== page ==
GERMANY, FRANCE DIVIDE ON GREECE, EUROZONE
- A major rift has opened up between Germany and France for the first time in 30 months of euro crisis over how to restore confidence in the single currency, The Guardian reports.
A special EU summit marking the debut of France's President François Hollande saw him challenge Germany's chancellor, Angela Merkel, on the euro, arguing that the pooling of eurozone debt liability - eurobonds- had to be retained as an option for saving the currency. Merkel has ruled out eurobonds as illegal under current EU law.
Hollande told the dinner of 27 leaders that he wanted to see eurobonds established, while conceding that this would take time, witnesses at the talks said.
Merkel responded that this was nigh-on impossible since it would require changes to the German constitution and around 10 separate legal changes, the sources said.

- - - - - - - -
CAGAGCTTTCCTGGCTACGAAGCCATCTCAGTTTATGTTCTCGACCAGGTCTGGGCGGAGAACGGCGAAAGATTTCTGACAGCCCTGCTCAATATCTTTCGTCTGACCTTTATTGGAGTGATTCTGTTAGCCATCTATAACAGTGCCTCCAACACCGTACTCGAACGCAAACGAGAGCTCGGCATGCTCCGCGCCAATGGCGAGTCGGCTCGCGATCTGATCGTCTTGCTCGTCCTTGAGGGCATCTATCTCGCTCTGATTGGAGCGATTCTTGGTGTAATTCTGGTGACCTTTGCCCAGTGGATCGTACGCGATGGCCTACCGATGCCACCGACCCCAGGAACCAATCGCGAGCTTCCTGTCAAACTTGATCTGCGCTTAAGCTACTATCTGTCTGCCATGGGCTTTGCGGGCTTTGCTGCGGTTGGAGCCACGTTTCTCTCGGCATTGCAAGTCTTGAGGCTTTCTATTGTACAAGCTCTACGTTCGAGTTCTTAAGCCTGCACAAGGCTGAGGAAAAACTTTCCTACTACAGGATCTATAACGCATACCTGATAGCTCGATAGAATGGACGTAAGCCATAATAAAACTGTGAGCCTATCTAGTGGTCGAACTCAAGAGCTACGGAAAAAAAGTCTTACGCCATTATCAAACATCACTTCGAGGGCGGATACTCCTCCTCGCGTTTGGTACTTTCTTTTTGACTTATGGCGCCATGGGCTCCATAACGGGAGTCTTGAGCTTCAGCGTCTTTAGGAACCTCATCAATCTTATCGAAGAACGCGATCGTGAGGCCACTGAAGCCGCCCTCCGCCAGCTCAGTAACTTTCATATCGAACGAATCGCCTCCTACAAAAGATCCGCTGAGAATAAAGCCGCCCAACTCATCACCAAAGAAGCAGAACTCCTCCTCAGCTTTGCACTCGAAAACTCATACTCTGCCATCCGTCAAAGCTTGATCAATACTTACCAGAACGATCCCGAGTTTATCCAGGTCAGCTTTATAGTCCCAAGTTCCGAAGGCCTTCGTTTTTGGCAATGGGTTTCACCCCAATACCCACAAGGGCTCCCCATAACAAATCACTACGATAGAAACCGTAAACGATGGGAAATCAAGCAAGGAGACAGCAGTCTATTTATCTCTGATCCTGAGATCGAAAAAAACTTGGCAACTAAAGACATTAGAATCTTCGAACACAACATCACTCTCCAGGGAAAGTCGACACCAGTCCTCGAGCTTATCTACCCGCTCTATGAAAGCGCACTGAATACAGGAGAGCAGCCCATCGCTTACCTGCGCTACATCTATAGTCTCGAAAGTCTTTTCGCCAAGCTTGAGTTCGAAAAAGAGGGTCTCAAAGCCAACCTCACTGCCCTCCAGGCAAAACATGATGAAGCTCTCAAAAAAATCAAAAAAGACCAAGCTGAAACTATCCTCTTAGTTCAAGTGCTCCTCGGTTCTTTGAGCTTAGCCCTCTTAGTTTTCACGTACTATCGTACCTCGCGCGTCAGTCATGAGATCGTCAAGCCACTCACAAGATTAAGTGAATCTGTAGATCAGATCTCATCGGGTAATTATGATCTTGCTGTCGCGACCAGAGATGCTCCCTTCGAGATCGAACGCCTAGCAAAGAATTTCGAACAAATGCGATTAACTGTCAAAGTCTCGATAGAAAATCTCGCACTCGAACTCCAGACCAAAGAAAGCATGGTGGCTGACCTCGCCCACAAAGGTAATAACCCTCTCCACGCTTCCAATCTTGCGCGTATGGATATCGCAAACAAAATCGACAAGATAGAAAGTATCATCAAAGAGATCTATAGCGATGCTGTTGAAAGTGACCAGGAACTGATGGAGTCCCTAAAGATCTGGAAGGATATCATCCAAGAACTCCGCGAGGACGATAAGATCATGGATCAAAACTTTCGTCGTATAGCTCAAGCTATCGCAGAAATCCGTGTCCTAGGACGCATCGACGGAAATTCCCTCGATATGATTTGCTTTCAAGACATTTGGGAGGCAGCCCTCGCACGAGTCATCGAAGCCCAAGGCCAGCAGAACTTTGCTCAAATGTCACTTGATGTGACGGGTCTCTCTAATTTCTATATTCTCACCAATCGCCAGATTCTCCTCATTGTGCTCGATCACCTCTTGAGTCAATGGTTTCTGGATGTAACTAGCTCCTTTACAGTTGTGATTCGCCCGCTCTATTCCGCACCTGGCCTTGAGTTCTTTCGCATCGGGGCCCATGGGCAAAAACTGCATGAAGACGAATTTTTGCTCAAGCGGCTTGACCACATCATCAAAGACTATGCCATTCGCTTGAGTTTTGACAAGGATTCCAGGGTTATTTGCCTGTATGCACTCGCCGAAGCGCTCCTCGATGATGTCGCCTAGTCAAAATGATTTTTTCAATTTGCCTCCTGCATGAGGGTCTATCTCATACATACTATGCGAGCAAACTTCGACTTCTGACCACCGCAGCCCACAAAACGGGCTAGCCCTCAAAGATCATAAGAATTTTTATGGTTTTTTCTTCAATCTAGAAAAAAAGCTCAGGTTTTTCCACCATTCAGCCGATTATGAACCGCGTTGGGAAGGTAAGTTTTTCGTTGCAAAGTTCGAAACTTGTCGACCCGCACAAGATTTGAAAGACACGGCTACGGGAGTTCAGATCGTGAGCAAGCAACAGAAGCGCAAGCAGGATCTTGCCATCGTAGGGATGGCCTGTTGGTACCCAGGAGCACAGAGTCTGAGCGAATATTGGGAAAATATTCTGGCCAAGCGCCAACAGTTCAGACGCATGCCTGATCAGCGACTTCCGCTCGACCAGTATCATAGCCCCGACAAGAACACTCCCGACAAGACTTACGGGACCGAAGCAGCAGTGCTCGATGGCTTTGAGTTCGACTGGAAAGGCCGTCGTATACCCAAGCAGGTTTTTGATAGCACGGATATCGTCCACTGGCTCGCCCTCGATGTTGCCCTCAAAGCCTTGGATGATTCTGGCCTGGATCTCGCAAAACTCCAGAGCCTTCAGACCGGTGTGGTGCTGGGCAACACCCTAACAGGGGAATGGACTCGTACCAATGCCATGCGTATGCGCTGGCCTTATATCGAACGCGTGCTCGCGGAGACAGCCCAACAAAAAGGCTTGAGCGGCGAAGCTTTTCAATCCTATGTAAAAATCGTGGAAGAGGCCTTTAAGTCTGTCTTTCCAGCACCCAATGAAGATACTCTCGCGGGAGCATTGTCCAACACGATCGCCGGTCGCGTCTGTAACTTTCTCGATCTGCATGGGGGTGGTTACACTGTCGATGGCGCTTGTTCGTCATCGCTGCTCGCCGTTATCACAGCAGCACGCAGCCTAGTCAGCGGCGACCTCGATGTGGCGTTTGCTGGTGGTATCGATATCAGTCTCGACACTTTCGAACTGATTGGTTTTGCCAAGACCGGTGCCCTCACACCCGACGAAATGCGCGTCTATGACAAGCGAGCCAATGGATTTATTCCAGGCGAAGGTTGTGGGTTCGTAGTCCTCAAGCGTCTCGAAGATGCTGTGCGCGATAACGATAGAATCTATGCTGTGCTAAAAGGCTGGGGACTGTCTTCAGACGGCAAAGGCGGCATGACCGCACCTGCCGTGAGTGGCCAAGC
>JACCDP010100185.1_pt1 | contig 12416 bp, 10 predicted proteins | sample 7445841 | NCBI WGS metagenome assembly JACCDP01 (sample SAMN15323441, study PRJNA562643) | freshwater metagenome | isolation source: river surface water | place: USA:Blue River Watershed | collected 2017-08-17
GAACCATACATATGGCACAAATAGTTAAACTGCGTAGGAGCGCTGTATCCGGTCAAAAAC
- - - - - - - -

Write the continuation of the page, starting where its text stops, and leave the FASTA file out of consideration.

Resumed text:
There was no policy breakthrough at the summit, rather a reiteration by leaders of known positions. Any decisions were postponed until the end of next month after French and Greek parliamentary elections on June 17.
The fissure between Paris and Berlin widened further when Hollande also called earlier for the eurozone's new bailout vehicle to be allowed to draw funds from the European Central Bank and to be able to recapitalize banks directly, both proposals fiercely resisted by Berlin and also currently impossible under EU law.
Senior German government officials had insisted that eurobonds should not be even discussed at the summit. The Hollande team maintained that all topics were on the table and also held open the prospect that France could refuse to ratify Merkel's fiscal pact compelling debt and deficit reduction in the eurozone unless eurobonds were recognized as a possible tool.
Officials said that the inconclusive meeting saw a shift in the balance of power towards the French, with supporters of Hollande's eurobonds demands increasing in number and becoming bolder.
The Franco-German clash was framed in terms of German-scripted austerity which has dominated two years of European response to debt crisis against a new French-led drive for growth policies at a time of record eurozone unemployment.
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